This is my problem! my bass overdrive pedal makes my amp feedback! i dont know whats causing! is it something to too with EQ on the amp or gain or level on the overdrive pedal! the amp is a fender bassman 250 and a boss overdrive pedal! help
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Probably the soundboard is resonating. If you out your hand on it or the strings it will probably stop resonating if it was just on the verge of feeding back. This is the main reason why solid body guitars were invented in the first place.
There are ways to minimise this, however. Speaker placement, eg have the speakers beside you and facing away to the audience. Stand further from the speakers. Use an eq pedal and lower the gain around the resoant frequency. Use a chorus/flanger pedal. This can help smear the frequencies and reduce feedback. If you google "reduce acoustic guitar feedback" you should find other ways. Also, if there is a way to increase the gain of the pickup by placement, do that.
Proper level setting of the mixer is important. HOWEVER if the clipping is occuring at the speakers the only possible problem MIGHT be that you have a supersonic feedback that is saturating the speakers above your hearing range, Be sure you don't boost the highs too much with the EQ as this can cause the feedback that you can't hear. Also make sure that you power the speakers from the SAME receptacle as the mixer, even if it means running an extension cord to bring power to the mixer. This is to avoid a low frequency hum and common mode distortion/damage. A low frequency hum could cause the clipping.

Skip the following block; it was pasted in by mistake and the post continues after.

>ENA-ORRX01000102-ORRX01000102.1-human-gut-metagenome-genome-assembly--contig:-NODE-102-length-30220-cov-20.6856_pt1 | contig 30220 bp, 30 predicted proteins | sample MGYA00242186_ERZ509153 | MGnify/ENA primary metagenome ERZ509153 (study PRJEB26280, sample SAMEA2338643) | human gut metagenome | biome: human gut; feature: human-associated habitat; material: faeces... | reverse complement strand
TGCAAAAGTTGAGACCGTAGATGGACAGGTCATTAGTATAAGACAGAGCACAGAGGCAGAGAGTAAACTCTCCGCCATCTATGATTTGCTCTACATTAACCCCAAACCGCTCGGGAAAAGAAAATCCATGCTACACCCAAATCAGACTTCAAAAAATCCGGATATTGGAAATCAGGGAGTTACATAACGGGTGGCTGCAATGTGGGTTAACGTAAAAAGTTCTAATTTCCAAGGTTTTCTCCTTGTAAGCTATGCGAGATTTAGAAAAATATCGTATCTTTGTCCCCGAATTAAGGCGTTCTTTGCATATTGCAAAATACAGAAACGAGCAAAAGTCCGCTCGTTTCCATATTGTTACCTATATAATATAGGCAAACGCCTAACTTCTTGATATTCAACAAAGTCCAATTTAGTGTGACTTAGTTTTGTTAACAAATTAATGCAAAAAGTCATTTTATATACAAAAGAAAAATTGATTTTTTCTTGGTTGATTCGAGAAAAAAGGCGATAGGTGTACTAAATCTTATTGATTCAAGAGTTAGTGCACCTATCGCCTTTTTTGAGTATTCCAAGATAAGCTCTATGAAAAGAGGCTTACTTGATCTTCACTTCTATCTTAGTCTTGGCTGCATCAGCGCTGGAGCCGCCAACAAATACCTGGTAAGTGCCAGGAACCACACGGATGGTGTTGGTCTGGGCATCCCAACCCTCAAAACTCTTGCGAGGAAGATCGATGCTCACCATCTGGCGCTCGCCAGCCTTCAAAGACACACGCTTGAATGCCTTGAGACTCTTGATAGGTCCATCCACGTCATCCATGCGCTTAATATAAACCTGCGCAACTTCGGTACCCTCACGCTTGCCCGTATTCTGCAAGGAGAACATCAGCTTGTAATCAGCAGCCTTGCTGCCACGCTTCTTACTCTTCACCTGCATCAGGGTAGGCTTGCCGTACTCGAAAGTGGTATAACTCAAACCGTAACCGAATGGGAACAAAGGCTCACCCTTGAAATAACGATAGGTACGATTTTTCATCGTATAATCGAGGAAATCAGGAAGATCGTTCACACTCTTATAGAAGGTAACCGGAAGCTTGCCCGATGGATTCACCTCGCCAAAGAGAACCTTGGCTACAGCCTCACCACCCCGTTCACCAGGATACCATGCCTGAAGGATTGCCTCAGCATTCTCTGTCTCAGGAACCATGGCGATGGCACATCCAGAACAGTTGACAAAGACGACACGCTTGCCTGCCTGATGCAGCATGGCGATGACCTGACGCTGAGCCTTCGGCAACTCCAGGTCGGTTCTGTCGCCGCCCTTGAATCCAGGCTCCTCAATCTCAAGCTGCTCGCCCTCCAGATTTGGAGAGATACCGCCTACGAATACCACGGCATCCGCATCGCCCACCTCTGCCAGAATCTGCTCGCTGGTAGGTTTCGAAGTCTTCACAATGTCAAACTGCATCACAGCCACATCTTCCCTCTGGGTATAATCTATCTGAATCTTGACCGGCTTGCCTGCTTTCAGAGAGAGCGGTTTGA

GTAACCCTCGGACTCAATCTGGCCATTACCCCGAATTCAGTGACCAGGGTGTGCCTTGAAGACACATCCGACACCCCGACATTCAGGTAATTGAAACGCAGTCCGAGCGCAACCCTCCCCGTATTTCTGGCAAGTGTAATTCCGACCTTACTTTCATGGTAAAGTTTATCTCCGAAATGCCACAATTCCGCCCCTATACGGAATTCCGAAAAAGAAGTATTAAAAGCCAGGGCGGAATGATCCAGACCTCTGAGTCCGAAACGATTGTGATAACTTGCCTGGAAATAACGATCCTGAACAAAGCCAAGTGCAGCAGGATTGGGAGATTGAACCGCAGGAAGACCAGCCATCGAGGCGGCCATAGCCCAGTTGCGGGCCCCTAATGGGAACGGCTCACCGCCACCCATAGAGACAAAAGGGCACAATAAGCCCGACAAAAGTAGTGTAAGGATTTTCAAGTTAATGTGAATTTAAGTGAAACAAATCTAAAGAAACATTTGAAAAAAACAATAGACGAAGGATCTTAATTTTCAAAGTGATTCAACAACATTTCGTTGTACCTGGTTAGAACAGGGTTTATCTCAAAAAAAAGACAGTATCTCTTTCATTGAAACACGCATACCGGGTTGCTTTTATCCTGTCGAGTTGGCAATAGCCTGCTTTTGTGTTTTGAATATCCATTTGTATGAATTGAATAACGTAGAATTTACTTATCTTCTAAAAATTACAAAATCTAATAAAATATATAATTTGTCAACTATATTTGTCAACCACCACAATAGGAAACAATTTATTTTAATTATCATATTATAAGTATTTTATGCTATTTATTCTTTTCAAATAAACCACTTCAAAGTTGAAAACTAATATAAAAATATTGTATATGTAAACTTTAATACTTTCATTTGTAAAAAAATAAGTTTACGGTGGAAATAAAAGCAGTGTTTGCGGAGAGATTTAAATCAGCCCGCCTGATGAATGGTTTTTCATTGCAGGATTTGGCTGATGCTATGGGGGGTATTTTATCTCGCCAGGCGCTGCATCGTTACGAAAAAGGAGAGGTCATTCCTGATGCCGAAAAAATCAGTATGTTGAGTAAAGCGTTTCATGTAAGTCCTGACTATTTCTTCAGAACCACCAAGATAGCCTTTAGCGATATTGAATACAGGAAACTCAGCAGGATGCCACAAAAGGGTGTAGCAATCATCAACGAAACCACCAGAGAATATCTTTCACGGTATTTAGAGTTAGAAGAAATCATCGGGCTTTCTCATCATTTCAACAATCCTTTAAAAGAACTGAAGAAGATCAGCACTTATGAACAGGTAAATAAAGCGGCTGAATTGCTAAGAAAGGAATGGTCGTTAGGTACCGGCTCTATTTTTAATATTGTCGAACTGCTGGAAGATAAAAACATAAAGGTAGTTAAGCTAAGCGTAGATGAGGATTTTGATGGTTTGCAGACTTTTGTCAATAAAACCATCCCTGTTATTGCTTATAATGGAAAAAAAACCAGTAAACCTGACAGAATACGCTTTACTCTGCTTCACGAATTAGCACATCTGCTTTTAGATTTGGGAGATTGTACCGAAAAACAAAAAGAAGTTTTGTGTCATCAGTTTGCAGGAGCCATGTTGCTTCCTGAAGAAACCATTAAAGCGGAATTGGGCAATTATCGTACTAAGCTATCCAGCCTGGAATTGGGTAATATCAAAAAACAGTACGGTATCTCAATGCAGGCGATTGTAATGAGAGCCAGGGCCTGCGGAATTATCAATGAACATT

It would be a good idea to get a sound meter to check the sound level. You should be able to reach 85 Db from this system without clipping. If you need more than that, you MAY need more speakers if the band instruments are too loud. Also if the band has amps that get into the vocal microphones that adds to the clipping level... make sure the mics don't "hear" the band instruments. Make sure your speakers are toward the audience from the mics to avoid the supersonic feedback problem. If the vocalists can't hear themselves with that configuration you need to set up seperate stage monitors.
There are some pretty good videos on YouTube about proper mixer level setup.
If the guitar can "hear" the sound, the strings can resonate from the sound and result in feedback. Running at maximum gain is asking for trouble. That causes distortion which drive the speaker as a square wave and worsens the problem. Also back off the treble as you can have supersonic feedback that you can't hear but will heat up your amp.
Test by allowing the feedback and then dampen the strings... if this stops the feedback you need to move the amp away from the guitar. Being a passive pickup makes NO DIFFERENCE about the problem.